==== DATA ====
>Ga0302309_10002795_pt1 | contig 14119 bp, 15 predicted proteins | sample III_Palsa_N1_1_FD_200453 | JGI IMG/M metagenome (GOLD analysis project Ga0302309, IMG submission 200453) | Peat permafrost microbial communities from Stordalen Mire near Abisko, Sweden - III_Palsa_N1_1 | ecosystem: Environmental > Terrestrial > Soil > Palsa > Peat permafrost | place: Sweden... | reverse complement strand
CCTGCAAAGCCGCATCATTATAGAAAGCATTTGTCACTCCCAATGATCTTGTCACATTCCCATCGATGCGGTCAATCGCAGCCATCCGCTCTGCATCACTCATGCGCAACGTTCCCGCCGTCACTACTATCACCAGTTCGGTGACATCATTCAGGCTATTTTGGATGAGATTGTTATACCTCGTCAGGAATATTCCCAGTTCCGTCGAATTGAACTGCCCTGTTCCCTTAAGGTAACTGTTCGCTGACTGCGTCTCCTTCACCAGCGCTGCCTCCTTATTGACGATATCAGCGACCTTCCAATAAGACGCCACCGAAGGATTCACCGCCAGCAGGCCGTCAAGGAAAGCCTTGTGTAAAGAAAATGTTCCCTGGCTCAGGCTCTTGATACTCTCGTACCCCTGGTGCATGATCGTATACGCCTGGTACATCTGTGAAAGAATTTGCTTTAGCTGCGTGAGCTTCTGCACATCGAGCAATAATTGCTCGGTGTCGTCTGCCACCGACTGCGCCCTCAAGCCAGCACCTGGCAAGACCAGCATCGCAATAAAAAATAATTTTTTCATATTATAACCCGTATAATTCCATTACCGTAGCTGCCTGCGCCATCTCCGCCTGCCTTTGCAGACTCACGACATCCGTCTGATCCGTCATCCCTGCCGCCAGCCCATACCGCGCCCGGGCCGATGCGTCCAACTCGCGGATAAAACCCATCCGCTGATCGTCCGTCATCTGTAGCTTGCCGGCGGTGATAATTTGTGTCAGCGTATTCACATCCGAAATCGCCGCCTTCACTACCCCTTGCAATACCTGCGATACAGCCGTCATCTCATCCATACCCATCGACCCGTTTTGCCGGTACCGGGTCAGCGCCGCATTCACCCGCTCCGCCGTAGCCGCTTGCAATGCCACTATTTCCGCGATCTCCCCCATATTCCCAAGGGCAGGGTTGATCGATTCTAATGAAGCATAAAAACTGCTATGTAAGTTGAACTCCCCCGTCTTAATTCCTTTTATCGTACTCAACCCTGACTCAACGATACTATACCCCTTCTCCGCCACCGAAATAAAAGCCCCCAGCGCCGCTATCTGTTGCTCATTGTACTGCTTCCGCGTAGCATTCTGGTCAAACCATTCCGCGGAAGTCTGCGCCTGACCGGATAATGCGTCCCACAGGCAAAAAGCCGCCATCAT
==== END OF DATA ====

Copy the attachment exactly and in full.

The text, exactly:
>Ga0302309_10002795_pt1 | contig 14119 bp, 15 predicted proteins | sample III_Palsa_N1_1_FD_200453 | JGI IMG/M metagenome (GOLD analysis project Ga0302309, IMG submission 200453) | Peat permafrost microbial communities from Stordalen Mire near Abisko, Sweden - III_Palsa_N1_1 | ecosystem: Environmental > Terrestrial > Soil > Palsa > Peat permafrost | place: Sweden... | reverse complement strand
CCTGCAAAGCCGCATCATTATAGAAAGCATTTGTCACTCCCAATGATCTTGTCACATTCCCATCGATGCGGTCAATCGCAGCCATCCGCTCTGCATCACTCATGCGCAACGTTCCCGCCGTCACTACTATCACCAGTTCGGTGACATCATTCAGGCTATTTTGGATGAGATTGTTATACCTCGTCAGGAATATTCCCAGTTCCGTCGAATTGAACTGCCCTGTTCCCTTAAGGTAACTGTTCGCTGACTGCGTCTCCTTCACCAGCGCTGCCTCCTTATTGACGATATCAGCGACCTTCCAATAAGACGCCACCGAAGGATTCACCGCCAGCAGGCCGTCAAGGAAAGCCTTGTGTAAAGAAAATGTTCCCTGGCTCAGGCTCTTGATACTCTCGTACCCCTGGTGCATGATCGTATACGCCTGGTACATCTGTGAAAGAATTTGCTTTAGCTGCGTGAGCTTCTGCACATCGAGCAATAATTGCTCGGTGTCGTCTGCCACCGACTGCGCCCTCAAGCCAGCACCTGGCAAGACCAGCATCGCAATAAAAAATAATTTTTTCATATTATAACCCGTATAATTCCATTACCGTAGCTGCCTGCGCCATCTCCGCCTGCCTTTGCAGACTCACGACATCCGTCTGATCCGTCATCCCTGCCGCCAGCCCATACCGCGCCCGGGCCGATGCGTCCAACTCGCGGATAAAACCCATCCGCTGATCGTCCGTCATCTGTAGCTTGCCGGCGGTGATAATTTGTGTCAGCGTATTCACATCCGAAATCGCCGCCTTCACTACCCCTTGCAATACCTGCGATACAGCCGTCATCTCATCCATACCCATCGACCCGTTTTGCCGGTACCGGGTCAGCGCCGCATTCACCCGCTCCGCCGTAGCCGCTTGCAATGCCACTATTTCCGCGATCTCCCCCATATTCCCAAGGGCAGGGTTGATCGATTCTAATGAAGCATAAAAACTGCTATGTAAGTTGAACTCCCCCGTCTTAATTCCTTTTATCGTACTCAACCCTGACTCAACGATACTATACCCCTTCTCCGCCACCGAAATAAAAGCCCCCAGCGCCGCTATCTGTTGCTCATTGTACTGCTTCCGCGTAGCATTCTGGTCAAACCATTCCGCGGAAGTCTGCGCCTGACCGGATAATGCGTCCCACAGGCAAAAAGCCGCCATCAT